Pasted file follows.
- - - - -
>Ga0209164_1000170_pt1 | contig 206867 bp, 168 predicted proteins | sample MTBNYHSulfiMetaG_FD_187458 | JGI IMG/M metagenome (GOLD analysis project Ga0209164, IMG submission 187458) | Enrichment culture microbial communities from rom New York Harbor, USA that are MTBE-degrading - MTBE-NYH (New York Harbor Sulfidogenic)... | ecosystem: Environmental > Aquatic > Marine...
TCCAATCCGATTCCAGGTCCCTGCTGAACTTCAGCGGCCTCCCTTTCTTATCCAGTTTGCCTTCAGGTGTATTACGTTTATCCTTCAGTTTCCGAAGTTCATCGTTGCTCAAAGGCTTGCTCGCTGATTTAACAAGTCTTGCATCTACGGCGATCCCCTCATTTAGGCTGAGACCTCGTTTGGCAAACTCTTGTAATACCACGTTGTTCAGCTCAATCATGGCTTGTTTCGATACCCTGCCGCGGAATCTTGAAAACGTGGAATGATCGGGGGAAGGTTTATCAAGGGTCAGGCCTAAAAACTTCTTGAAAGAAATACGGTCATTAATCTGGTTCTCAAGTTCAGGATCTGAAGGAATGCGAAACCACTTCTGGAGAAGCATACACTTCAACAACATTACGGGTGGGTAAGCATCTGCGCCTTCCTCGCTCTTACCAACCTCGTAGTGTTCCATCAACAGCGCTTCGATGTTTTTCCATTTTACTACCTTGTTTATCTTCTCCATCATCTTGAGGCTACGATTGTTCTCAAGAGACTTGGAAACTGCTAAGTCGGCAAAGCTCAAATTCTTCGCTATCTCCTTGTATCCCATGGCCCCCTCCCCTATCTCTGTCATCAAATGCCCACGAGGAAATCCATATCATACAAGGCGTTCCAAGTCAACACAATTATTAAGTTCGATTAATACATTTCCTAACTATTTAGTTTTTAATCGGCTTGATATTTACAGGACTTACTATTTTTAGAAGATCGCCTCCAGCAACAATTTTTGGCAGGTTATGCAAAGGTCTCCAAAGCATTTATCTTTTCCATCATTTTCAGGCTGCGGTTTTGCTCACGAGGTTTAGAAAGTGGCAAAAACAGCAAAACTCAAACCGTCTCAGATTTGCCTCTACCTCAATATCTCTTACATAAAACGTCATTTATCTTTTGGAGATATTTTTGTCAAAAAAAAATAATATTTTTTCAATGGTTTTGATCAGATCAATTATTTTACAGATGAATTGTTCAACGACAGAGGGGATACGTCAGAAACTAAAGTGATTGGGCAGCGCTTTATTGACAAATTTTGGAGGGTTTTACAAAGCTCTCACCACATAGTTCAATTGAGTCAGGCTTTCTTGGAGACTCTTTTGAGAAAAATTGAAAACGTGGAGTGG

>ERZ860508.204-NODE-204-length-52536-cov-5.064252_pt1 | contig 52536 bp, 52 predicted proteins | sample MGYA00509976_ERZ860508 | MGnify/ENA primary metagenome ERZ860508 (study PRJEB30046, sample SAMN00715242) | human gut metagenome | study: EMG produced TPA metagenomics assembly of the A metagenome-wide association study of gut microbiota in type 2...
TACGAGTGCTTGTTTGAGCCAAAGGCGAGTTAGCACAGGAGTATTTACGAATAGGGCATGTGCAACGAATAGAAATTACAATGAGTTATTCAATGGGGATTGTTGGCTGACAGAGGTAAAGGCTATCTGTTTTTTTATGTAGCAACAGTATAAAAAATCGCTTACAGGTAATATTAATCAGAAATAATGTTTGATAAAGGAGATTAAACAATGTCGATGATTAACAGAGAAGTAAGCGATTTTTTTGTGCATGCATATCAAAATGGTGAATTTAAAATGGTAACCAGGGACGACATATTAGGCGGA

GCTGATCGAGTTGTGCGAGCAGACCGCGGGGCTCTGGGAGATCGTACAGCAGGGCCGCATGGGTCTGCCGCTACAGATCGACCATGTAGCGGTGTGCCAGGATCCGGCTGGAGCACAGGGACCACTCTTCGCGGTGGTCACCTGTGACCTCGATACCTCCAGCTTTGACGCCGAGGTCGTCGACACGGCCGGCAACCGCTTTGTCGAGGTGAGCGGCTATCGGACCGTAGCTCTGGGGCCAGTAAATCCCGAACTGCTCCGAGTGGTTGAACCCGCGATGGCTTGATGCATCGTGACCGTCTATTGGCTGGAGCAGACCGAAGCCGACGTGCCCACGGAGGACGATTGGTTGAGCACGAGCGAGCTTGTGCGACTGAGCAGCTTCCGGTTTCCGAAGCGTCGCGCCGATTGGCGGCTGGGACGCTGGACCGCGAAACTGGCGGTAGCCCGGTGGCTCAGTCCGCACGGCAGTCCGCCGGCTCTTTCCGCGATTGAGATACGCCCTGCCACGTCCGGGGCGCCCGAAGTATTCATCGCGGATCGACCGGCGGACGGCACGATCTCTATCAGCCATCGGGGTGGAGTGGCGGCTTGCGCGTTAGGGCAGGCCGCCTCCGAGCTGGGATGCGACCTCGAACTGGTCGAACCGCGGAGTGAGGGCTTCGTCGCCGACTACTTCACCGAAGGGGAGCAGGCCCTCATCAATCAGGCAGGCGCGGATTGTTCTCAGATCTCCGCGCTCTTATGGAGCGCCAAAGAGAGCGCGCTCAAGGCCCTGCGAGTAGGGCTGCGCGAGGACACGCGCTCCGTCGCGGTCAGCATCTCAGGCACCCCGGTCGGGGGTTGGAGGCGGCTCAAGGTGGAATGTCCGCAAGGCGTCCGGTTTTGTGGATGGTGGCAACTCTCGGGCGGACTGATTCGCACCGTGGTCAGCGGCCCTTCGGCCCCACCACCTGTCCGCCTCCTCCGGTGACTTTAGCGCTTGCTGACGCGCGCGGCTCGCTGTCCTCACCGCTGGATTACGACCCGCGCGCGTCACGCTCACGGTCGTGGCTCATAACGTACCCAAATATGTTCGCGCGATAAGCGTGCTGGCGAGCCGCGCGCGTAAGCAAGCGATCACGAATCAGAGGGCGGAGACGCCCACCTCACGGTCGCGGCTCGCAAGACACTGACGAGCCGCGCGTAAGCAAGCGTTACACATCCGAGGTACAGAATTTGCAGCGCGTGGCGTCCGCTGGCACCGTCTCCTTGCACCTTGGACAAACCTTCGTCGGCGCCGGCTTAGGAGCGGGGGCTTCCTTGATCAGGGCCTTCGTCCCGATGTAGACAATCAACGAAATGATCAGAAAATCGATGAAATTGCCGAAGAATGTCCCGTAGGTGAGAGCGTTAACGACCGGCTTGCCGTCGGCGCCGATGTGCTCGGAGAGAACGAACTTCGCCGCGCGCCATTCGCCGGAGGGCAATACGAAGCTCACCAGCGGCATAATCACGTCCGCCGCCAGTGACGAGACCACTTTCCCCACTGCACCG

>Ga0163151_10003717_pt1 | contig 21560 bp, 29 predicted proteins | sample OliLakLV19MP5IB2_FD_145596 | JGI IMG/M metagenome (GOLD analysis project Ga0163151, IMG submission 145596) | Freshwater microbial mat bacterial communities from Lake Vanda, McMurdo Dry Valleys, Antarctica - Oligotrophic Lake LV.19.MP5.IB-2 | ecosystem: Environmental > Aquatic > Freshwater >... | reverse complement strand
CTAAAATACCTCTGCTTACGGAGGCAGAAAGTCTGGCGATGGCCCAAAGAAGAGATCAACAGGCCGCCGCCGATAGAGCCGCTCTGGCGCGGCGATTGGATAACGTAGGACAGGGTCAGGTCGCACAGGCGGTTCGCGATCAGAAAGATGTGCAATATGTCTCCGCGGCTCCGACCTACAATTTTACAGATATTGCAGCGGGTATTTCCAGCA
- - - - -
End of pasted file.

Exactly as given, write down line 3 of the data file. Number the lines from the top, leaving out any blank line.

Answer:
>ERZ860508.204-NODE-204-length-52536-cov-5.064252_pt1 | contig 52536 bp, 52 predicted proteins | sample MGYA00509976_ERZ860508 | MGnify/ENA primary metagenome ERZ860508 (study PRJEB30046, sample SAMN00715242) | human gut metagenome | study: EMG produced TPA metagenomics assembly of the A metagenome-wide association study of gut microbiota in type 2...